Social Security is arguably the most important social program for senior citizens. More than three out of five retired workers lean on Social Security to provide at least half of their monthly income, with another third relying on Social Security for virtually all of their income (90% to 100%).
Yet, truth be told, we still don't know a heck of a lot about this crucial program. Last month, MassMutual released its findings from a survey of 1,007 adults, aged 50 and over, from across the United States. Having been asked five true-false questions on Social Security, MassMutual found that close to half (47%) of all survey-takers failed (i.e., answered three or fewer questions correctly). Though this was an improvement over the 62% of pre-retirees who failed in its 2015, 10-question, true-false quiz, it's still not the optimal outcome.
What you don't know about Social Security could come back to cost you money later in life. Worse yet, what you don't understand about the nation's most important program could perpetuate dangerous rumors that cause you to make claiming mistakes during your golden years.
Fact or fiction: Is Social Security going bankrupt?
One such source of confusion is Social Security's asset reserves, which currently total around $2.9 trillion. These asset reserves are nothing more than the extra cash that the program has built up since it was last overhauled by Congress in 1983. In the previous 35 years, these reserves have grown from virtually nothing to the aforementioned $2.9 trillion.
But something major is happening in 2018, according to the latest report from the Social Security Board of Trustees. After 35 years of being of being cash-flow positive, Social Security is expected to pay out more to beneficiaries this year than it generates in revenue. This is a pattern that's expected to continue in each of the next 16 years. By 2034, per the Trustees, Social Security's asset reserves will be completely gone.
The depletion of Social Security's asset reserves is commonly associated with the program's insolvency. In other words, folks assume that Social Security would be bankrupt without any excess cash in its coffers. In reality, though, this is fiction.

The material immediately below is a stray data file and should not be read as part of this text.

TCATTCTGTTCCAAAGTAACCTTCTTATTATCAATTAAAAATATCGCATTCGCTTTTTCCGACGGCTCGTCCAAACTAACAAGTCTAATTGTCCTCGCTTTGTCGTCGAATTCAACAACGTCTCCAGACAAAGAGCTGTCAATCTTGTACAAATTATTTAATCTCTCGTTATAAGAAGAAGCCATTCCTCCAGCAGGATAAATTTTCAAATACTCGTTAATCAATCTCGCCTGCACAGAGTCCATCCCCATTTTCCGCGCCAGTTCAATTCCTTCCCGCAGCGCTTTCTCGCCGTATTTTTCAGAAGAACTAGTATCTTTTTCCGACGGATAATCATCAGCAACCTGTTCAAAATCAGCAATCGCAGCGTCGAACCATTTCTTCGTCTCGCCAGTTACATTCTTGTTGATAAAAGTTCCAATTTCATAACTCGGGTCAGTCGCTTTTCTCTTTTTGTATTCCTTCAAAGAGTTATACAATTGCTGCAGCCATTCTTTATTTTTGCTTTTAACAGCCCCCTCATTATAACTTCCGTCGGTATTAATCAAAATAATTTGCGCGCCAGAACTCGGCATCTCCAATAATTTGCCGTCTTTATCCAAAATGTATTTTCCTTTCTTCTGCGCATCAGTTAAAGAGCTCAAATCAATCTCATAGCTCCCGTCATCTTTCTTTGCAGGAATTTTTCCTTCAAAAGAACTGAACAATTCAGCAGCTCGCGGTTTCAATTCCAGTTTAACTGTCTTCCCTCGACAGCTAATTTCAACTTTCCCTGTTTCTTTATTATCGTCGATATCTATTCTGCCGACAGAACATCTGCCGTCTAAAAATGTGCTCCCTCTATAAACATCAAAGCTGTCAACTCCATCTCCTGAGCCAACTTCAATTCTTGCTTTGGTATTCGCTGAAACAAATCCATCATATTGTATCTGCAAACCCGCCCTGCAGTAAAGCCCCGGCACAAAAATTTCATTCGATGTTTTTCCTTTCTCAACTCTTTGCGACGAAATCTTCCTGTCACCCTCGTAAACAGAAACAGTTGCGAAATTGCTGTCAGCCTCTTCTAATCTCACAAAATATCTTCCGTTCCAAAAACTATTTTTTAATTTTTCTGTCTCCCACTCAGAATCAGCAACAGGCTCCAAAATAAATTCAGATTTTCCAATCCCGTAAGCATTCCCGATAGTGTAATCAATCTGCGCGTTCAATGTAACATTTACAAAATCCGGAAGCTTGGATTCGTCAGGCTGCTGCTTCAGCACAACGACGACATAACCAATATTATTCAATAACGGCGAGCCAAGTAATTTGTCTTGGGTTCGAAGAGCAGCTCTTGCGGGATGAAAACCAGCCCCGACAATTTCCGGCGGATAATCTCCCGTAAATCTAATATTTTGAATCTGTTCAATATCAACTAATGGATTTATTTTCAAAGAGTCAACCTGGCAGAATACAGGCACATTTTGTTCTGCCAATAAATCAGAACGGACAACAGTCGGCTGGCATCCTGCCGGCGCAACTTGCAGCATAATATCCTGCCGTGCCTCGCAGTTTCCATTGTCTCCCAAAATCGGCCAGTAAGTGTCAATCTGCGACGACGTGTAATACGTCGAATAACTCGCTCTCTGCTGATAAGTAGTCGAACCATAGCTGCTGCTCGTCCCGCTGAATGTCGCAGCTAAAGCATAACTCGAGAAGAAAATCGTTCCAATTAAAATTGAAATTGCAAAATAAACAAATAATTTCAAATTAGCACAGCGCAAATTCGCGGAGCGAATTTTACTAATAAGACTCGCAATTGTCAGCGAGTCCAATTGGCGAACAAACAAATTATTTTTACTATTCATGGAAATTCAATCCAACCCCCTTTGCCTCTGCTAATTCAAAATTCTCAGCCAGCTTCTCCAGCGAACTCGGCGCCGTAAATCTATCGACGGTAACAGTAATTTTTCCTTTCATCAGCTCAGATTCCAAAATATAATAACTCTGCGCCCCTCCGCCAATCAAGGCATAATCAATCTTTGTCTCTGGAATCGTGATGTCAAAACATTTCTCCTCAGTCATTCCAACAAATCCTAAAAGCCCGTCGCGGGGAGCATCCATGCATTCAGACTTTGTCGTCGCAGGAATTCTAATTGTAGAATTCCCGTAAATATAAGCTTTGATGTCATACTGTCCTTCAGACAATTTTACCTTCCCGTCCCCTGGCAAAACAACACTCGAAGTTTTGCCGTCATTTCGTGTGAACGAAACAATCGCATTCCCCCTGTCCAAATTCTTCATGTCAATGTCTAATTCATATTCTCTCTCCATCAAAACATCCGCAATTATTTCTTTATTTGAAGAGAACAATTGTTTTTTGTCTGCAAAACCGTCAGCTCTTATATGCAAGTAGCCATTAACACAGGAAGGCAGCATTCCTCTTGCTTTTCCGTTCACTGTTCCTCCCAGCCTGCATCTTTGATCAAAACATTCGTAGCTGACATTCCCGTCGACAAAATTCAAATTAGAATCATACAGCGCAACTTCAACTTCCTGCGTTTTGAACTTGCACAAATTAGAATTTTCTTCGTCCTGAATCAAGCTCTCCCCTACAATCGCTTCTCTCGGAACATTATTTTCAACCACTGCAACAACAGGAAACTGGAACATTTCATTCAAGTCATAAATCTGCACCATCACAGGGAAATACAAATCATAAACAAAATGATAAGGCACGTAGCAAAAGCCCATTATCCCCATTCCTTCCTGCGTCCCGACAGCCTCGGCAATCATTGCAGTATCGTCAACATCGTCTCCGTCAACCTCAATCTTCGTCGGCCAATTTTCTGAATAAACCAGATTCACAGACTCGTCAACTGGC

Social Security has enough money to keep paying beneficiaries for generations to come
Make no mistake about it, the exhaustion of Social Security's asset reserves is no laughing matter. Not having this financial foundation to fall back on could create the need for lawmakers to reduce Social Security benefits for current and future retirees by up to 21%. All of those seniors who lean so heavily on Social Security are bound to feel a 21% reduction in their benefits.
However, running out of Social Security's asset reserves isn't the same thing as the program running out of money.
You see, Social Security currently generates income three different ways: a 12.4% payroll tax on wage income (up to $128,400 in 2018), the taxation of benefits, and interest income earned on the program's asset reserves. Assuming Social Security's asset reserves are depleted, this interest income component could disappear forever. But it ensures that Social Security generates income from its other two funding sources.
The taxation of benefits is a relatively small contributor to Social Security, having generated $37.9 billion of its $996.6 billion in income last year. Nevertheless, as time goes on, the taxation of benefits is expected to contribute more to Social Security. That's because lawmakers haven't adjusted the income thresholds to which this tax applies since it was introduced in 1983. If one-half of your Social Security income, plus your wage income, totals more than $25,000 as a single taxpayer, or over $32,000 as a couple filing jointly, you'll owe federal tax on at least some of your Social Security benefits. If this tax threshold remains static, more seniors should be paying tax on their benefits with each passing year.
More importantly, Social Security's payroll tax revenue would remain firmly in place, short of congressional action. Last year, net payroll tax revenue totaled $873.6 billion. Even without Social Security's asset reserves, this 12.4% tax on wage income of up to $128,400 would continue to collect revenue for the program -- and the Social Security Administration could disburse this revenue to eligible seniors, the disabled, and survivors.
It's time to adjust your expectations
With this being said, it's time to adjust two likely misconceptions about Social Security.
First, it's time the American public realized that Social Security isn't going anywhere. Yes, its asset reserves could disappear in an estimated 16 years, and yes, a benefit cut is looming if lawmakers fail to act. However, workers of all ages should expect the program to be there in some capacity when they retire. While that benefit may not be as robust as what their parents or grandparents received, it's still a lot better than receiving nothing.
It's also time for working Americans to fully understand how Social Security can help them during retirement. According to the Social Security Administration, the retired worker benefit is only designed to replace about 40% of the average workers' wage income. Relying on the program to replace a significantly higher percentage of your wage income could prove to be disastrous with a potential benefit reduction of 21% looming in 2034.
Ultimately, the time for action is now. It's time for working Americans to budget, save, and invest for their futures such that Social Security becomes only a minor source of income during retirement. It's also time for lawmakers on Capitol Hill to stop sweeping Social Security's issues under the rug. Even though it's not going bankrupt, that's no reason to turn a blind eye to a plain-as-day problem.
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